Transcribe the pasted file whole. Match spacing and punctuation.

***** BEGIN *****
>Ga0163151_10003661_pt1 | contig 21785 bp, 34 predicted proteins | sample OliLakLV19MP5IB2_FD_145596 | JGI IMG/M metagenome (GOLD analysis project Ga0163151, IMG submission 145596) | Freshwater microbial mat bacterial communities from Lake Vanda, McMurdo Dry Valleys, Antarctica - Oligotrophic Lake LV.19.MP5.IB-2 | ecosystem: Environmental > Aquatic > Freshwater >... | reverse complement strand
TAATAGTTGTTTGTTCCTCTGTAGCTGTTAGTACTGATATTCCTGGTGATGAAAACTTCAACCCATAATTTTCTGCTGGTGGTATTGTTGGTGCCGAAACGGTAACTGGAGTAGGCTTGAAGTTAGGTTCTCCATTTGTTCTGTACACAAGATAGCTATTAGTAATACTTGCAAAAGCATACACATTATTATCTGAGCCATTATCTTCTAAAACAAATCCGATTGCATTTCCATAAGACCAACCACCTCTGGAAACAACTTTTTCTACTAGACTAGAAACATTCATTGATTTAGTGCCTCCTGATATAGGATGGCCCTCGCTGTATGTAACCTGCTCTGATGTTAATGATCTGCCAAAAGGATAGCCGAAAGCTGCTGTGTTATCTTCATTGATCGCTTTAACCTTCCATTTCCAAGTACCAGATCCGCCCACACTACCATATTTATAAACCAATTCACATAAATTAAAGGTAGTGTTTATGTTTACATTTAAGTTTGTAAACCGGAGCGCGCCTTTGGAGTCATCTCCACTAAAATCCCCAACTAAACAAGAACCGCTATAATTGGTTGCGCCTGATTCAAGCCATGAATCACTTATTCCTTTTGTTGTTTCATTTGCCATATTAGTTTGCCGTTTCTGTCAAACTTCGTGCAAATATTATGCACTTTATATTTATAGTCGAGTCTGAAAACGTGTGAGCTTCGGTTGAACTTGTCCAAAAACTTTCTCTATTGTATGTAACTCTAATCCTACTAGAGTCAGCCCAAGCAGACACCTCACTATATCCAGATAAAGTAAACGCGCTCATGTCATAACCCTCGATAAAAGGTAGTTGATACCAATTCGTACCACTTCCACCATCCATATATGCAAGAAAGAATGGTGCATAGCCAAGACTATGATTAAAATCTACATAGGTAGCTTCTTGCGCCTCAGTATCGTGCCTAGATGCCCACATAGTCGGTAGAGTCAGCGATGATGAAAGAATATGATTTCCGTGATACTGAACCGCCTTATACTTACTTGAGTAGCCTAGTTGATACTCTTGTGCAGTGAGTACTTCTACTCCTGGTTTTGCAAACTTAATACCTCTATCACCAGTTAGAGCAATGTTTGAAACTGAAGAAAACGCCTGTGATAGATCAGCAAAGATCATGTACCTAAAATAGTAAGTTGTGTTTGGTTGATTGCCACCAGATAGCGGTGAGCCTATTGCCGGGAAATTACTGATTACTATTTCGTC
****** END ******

>Ga0163151_10003661_pt1 | contig 21785 bp, 34 predicted proteins | sample OliLakLV19MP5IB2_FD_145596 | JGI IMG/M metagenome (GOLD analysis project Ga0163151, IMG submission 145596) | Freshwater microbial mat bacterial communities from Lake Vanda, McMurdo Dry Valleys, Antarctica - Oligotrophic Lake LV.19.MP5.IB-2 | ecosystem: Environmental > Aquatic > Freshwater >... | reverse complement strand
TAATAGTTGTTTGTTCCTCTGTAGCTGTTAGTACTGATATTCCTGGTGATGAAAACTTCAACCCATAATTTTCTGCTGGTGGTATTGTTGGTGCCGAAACGGTAACTGGAGTAGGCTTGAAGTTAGGTTCTCCATTTGTTCTGTACACAAGATAGCTATTAGTAATACTTGCAAAAGCATACACATTATTATCTGAGCCATTATCTTCTAAAACAAATCCGATTGCATTTCCATAAGACCAACCACCTCTGGAAACAACTTTTTCTACTAGACTAGAAACATTCATTGATTTAGTGCCTCCTGATATAGGATGGCCCTCGCTGTATGTAACCTGCTCTGATGTTAATGATCTGCCAAAAGGATAGCCGAAAGCTGCTGTGTTATCTTCATTGATCGCTTTAACCTTCCATTTCCAAGTACCAGATCCGCCCACACTACCATATTTATAAACCAATTCACATAAATTAAAGGTAGTGTTTATGTTTACATTTAAGTTTGTAAACCGGAGCGCGCCTTTGGAGTCATCTCCACTAAAATCCCCAACTAAACAAGAACCGCTATAATTGGTTGCGCCTGATTCAAGCCATGAATCACTTATTCCTTTTGTTGTTTCATTTGCCATATTAGTTTGCCGTTTCTGTCAAACTTCGTGCAAATATTATGCACTTTATATTTATAGTCGAGTCTGAAAACGTGTGAGCTTCGGTTGAACTTGTCCAAAAACTTTCTCTATTGTATGTAACTCTAATCCTACTAGAGTCAGCCCAAGCAGACACCTCACTATATCCAGATAAAGTAAACGCGCTCATGTCATAACCCTCGATAAAAGGTAGTTGATACCAATTCGTACCACTTCCACCATCCATATATGCAAGAAAGAATGGTGCATAGCCAAGACTATGATTAAAATCTACATAGGTAGCTTCTTGCGCCTCAGTATCGTGCCTAGATGCCCACATAGTCGGTAGAGTCAGCGATGATGAAAGAATATGATTTCCGTGATACTGAACCGCCTTATACTTACTTGAGTAGCCTAGTTGATACTCTTGTGCAGTGAGTACTTCTACTCCTGGTTTTGCAAACTTAATACCTCTATCACCAGTTAGAGCAATGTTTGAAACTGAAGAAAACGCCTGTGATAGATCAGCAAAGATCATGTACCTAAAATAGTAAGTTGTGTTTGGTTGATTGCCACCAGATAGCGGTGAGCCTATTGCCGGGAAATTACTGATTACTATTTCGTC